Assistance Dogs as Reasonable Adjustments for Disabled People Working in Police and Justice Services

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2015 Police & Justice Service Group Conference
18 June 2015

UNISON’s disabled members are aware of their right under employment and occupation provisions within the Equality Act to request reasonable adjustments that will assist them to remain in the workforce. Recent reports however advise that some employers do not understand that assistance dogs can be a legitimate reasonable adjustment and in doing so lose the remedy to barriers faced by some disabled people in the workplace. Whilst police and justice members might actively support organisations that fund-raise to train assistance dogs to support disabled people who are visually impaired, those who are Deaf (first/preferred sign language users), people who are hard of hearing or those who require support of a physical nature etc, there is very little information available to disabled people themselves, employers or trade union activists about the role that assistance dogs can play in the workplace to remove barriers to work.

Assistance dogs are trained to the same high standard as guide dogs that support visually impaired people. They are evaluated from the first few weeks of their lives and this evaluation continues throughout the rigorous training programme they undergo and throughout their assignment to provide assistance to the disabled person. However, assistance dogs are not as common-place in the workplace as guide dogs and both employers and fellow employees can be ignorant of their value. There is little advice or guidance available about how an employer should go about preparing the workplace or staff for the arrival of an assistance dog and how to overcome misconceptions and ignorance.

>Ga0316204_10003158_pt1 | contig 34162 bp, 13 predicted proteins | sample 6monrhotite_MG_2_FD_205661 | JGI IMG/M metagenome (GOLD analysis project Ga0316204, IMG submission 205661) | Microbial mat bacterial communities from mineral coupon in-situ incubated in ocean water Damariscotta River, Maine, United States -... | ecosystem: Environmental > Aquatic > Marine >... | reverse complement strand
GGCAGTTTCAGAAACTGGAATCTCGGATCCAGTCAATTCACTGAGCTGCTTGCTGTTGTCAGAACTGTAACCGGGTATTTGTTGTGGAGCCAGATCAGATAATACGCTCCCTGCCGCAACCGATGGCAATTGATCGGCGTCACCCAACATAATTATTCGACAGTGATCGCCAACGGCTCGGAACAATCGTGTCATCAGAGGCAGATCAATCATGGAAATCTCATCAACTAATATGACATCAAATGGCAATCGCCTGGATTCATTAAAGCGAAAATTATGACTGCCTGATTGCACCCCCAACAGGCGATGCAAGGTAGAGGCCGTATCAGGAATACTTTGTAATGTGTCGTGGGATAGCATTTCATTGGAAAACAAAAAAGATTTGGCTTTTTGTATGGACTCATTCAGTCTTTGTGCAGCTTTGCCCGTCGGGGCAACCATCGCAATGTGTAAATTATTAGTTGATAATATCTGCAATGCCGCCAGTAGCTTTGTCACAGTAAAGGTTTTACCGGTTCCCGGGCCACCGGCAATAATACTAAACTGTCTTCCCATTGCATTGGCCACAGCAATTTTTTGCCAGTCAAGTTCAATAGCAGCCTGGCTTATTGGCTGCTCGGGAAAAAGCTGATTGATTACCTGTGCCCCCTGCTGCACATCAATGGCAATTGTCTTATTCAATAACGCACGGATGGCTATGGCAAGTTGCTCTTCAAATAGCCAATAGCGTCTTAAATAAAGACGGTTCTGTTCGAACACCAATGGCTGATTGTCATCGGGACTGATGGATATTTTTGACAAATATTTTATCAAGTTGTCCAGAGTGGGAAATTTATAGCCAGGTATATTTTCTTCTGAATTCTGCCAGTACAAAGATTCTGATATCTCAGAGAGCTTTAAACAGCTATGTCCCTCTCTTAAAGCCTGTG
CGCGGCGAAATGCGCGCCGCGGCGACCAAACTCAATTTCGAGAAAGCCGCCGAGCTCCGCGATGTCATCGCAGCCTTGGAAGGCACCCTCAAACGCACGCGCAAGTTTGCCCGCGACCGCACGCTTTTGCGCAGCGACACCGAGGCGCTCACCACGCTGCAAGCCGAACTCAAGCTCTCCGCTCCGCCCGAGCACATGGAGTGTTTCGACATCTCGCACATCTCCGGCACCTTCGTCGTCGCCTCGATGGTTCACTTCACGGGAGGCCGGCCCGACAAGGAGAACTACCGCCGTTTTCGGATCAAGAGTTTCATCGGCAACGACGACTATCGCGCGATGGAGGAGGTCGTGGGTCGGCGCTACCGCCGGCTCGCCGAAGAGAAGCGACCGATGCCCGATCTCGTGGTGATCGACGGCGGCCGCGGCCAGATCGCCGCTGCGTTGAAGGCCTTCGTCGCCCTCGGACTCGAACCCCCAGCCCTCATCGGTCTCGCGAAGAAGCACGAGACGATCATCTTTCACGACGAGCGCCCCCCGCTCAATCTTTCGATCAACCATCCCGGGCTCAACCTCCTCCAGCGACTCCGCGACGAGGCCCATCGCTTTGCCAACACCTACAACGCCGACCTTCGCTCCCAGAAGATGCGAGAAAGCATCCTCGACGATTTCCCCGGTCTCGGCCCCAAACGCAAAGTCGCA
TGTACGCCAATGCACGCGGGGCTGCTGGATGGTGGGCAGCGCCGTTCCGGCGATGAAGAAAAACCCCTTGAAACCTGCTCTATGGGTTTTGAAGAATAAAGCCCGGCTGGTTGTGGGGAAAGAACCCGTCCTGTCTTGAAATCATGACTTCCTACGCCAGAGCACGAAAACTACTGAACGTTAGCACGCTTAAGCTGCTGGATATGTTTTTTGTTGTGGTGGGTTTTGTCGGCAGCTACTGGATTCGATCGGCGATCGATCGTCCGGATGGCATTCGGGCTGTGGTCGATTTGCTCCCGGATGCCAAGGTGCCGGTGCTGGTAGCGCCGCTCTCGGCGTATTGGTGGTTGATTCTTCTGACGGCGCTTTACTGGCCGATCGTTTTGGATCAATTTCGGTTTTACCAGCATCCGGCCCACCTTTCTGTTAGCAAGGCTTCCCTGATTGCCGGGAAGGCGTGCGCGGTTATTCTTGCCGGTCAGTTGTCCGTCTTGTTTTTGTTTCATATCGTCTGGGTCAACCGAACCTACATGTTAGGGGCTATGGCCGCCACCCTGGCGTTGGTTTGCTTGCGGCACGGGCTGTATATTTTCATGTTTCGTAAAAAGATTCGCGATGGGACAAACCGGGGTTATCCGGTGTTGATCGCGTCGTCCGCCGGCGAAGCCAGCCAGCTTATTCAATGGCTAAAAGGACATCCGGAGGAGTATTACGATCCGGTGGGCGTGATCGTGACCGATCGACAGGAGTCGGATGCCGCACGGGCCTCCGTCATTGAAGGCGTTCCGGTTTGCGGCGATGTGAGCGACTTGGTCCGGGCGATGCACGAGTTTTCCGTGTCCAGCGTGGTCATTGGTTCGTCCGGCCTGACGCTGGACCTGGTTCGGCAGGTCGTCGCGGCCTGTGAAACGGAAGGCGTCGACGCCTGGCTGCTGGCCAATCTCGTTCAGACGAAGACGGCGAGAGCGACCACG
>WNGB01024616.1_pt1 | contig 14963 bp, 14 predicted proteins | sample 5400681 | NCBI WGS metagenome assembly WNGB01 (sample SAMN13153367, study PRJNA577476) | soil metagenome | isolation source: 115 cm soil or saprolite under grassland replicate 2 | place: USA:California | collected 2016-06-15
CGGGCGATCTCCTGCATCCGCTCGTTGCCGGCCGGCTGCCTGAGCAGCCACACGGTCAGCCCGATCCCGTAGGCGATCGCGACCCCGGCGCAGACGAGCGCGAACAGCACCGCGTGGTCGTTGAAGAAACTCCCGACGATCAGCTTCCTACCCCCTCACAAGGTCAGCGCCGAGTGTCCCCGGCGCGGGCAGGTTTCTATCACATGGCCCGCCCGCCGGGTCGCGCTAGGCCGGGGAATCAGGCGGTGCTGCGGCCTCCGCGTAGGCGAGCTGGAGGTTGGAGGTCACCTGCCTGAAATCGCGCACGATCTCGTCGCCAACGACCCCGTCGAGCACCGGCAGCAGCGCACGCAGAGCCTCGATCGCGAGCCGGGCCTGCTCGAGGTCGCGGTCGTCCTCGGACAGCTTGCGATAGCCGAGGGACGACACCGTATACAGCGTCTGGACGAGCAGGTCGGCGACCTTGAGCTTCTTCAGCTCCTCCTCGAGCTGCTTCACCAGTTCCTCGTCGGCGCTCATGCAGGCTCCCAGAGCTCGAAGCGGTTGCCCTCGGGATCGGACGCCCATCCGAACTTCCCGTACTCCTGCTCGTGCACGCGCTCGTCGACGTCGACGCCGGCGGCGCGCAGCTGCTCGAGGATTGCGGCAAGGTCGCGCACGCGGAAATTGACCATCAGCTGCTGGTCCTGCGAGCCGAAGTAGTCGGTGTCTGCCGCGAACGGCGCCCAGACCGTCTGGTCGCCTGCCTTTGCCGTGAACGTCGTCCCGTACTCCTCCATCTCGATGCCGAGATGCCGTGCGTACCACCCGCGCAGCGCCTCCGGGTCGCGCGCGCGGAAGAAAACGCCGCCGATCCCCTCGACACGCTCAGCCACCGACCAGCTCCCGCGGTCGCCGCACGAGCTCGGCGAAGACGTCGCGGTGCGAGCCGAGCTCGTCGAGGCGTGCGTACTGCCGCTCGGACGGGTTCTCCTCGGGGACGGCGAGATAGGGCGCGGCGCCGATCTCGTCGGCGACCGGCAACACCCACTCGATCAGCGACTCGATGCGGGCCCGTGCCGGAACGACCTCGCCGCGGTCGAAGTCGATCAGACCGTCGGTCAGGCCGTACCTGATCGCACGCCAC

Lack of information about the role of assistance dogs as a reasonable adjustment can lead to delays in implementing enabling facilities and cause a disabled worker to lose out on career development opportunities. Often disabled people themselves are expected to learn everything about the potential adjustment and to educate the employer about their new form of assistance. Dealing with other staff members’ concerns and fears may also be left for the disabled person to deal with. This can include challenging spurious arguments about health and safety risks to other workers and risks to the public where front line jobs are concerned, which should be the role of the employer.

Conference therefore calls upon the National Police and Justice Service Group to work with the National Disabled Members Committee to:

1)Consult with regional police and justice service and disabled members’ regional groups for advice on experience of negotiating agreements that include the provision of assistance dogs as a reasonable adjustment in accordance with the Equality Act.

2)Consult with appropriate dog training organisations with a view to developing guidance for UNISON Police and Justice branches

3)Offer the guidance to the TUC to share among its affiliated unions.

4)Request the Department for Work and Pension and the Advisory, Conciliation and Arbitration Service produce guidance on Assistance Dogs as a reasonable adjustment.